How Important are Insulin Analogues in the Treatment of Diabetes?

german translation / full article

Günther Egidi

Keywords: clinical endpoints diabetes mellitus human insulin hypoglycemia; insulin analogues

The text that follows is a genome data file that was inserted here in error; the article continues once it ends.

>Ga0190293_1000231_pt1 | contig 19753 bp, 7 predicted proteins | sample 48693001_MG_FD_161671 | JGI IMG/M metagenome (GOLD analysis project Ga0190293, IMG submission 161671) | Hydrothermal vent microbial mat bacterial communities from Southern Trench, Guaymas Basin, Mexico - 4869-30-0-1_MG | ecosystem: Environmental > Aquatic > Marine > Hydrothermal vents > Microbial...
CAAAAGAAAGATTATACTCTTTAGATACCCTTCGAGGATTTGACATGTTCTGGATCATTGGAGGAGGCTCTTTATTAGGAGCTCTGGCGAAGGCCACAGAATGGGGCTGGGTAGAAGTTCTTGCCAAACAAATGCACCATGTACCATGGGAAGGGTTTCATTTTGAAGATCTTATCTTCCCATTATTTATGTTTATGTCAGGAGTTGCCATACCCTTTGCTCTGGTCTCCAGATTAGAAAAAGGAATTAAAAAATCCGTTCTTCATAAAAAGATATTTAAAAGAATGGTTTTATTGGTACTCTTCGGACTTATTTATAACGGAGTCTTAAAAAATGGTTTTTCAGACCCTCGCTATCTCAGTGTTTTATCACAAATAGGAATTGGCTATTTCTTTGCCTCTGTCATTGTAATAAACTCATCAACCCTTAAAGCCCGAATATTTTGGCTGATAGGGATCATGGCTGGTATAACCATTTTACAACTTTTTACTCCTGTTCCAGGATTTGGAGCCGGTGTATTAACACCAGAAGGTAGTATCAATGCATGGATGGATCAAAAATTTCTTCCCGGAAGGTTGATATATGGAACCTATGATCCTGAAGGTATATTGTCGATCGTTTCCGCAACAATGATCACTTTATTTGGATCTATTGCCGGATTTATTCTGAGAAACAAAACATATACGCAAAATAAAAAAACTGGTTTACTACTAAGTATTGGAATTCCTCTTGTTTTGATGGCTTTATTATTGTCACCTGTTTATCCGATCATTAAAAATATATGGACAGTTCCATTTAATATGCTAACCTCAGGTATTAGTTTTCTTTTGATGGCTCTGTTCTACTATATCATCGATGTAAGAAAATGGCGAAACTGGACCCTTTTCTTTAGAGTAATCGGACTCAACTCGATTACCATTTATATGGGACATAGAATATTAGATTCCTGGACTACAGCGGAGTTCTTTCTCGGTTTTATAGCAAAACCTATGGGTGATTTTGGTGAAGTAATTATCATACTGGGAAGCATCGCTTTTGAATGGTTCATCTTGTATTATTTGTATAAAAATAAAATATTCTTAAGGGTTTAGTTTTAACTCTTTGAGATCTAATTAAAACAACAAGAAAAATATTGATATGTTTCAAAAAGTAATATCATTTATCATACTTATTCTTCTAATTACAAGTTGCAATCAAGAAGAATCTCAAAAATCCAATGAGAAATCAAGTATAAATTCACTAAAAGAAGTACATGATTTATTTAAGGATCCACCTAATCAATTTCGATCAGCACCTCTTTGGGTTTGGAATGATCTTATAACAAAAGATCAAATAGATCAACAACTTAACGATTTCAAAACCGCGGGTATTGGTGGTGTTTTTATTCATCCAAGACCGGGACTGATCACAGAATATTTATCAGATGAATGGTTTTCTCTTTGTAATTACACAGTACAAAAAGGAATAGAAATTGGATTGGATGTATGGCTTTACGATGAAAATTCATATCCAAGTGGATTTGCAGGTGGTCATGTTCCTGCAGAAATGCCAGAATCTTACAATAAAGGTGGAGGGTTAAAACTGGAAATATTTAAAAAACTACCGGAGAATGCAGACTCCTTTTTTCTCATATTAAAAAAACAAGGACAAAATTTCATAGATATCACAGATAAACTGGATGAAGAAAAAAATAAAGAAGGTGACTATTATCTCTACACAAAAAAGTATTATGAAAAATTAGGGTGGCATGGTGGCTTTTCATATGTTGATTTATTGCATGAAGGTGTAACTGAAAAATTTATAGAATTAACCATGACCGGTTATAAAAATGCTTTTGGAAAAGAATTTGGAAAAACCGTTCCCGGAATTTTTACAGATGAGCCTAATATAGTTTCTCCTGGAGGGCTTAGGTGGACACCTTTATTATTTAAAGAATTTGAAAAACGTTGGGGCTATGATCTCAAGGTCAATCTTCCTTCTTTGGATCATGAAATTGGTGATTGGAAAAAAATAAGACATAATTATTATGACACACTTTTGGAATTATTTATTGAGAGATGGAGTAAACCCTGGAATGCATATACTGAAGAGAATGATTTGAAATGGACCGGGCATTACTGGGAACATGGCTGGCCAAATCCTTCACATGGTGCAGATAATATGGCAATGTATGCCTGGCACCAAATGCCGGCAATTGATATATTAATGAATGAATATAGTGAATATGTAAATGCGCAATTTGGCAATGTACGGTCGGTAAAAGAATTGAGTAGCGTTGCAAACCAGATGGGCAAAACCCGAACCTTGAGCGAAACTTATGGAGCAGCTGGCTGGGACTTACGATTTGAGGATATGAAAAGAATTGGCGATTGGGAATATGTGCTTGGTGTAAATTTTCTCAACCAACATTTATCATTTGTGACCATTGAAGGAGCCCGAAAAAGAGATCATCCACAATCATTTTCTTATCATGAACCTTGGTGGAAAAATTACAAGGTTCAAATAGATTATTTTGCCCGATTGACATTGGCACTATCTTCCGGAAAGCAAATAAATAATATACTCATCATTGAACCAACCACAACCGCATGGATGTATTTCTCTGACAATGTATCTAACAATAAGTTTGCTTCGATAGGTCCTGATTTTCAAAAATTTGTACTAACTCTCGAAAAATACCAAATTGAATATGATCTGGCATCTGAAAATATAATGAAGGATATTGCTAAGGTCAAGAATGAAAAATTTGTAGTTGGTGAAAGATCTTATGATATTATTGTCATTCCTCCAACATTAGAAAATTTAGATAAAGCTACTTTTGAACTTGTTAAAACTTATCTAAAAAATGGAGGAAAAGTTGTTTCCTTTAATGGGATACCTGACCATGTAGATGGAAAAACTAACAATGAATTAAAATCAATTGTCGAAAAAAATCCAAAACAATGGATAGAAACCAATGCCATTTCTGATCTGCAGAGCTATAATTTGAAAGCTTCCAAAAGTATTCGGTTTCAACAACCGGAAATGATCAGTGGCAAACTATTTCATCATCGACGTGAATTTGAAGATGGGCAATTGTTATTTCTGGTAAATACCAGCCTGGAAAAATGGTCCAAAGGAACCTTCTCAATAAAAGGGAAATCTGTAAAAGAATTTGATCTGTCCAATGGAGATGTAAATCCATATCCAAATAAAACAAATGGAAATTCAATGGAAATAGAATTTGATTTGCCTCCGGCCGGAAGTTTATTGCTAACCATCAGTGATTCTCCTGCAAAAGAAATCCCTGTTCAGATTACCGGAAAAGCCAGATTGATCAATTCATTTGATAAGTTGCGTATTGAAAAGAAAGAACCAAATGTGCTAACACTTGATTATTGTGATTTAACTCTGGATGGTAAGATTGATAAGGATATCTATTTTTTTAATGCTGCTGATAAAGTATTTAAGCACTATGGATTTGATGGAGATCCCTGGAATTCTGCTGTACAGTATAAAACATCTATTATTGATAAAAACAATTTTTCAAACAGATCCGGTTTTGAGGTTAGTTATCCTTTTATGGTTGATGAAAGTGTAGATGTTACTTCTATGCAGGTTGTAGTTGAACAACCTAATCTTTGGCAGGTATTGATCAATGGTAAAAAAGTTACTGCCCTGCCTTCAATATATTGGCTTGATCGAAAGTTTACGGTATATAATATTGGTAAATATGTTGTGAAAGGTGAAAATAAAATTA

Background The proportion of prescribed insulin analogues has more than doubled in Germany in the last ten years and increased to 69 % of the volume of all insulin prescriptions. The question arises: are there good arguments for such prescription behavior?Search methodResearch in Medline and Cochrane with the term insulin analogues.Main messagesShort-acting analogues have a faster onset of action and are usually shorter than regular insulin. The effect of long-acting analogues lasts longer than that of NPH insulin. There is no evidence of benefits of insulin analogues for clinically relevant endpoints. Even with regard to intermediate endpoints, no advantage could be proven. For regular insulin, an injection-meal-interval is not required. The reduction of nocturnal hypoglycaemia by nearly 20 % (relative reduction) remains relevant for regular insulin only when low HbA1c targets are pursued. Severe hypoglycaemia is not less common with insulin analogues.ConclusionsWith the exception of a few special groups of people with type 1 diabetes, insulin analogues have nearly no value; their prescription is uneconomic in most cases.Keywordsdiabetes mellitus; insulin analogues; human insulin; hypoglycemia; clinical endpoints

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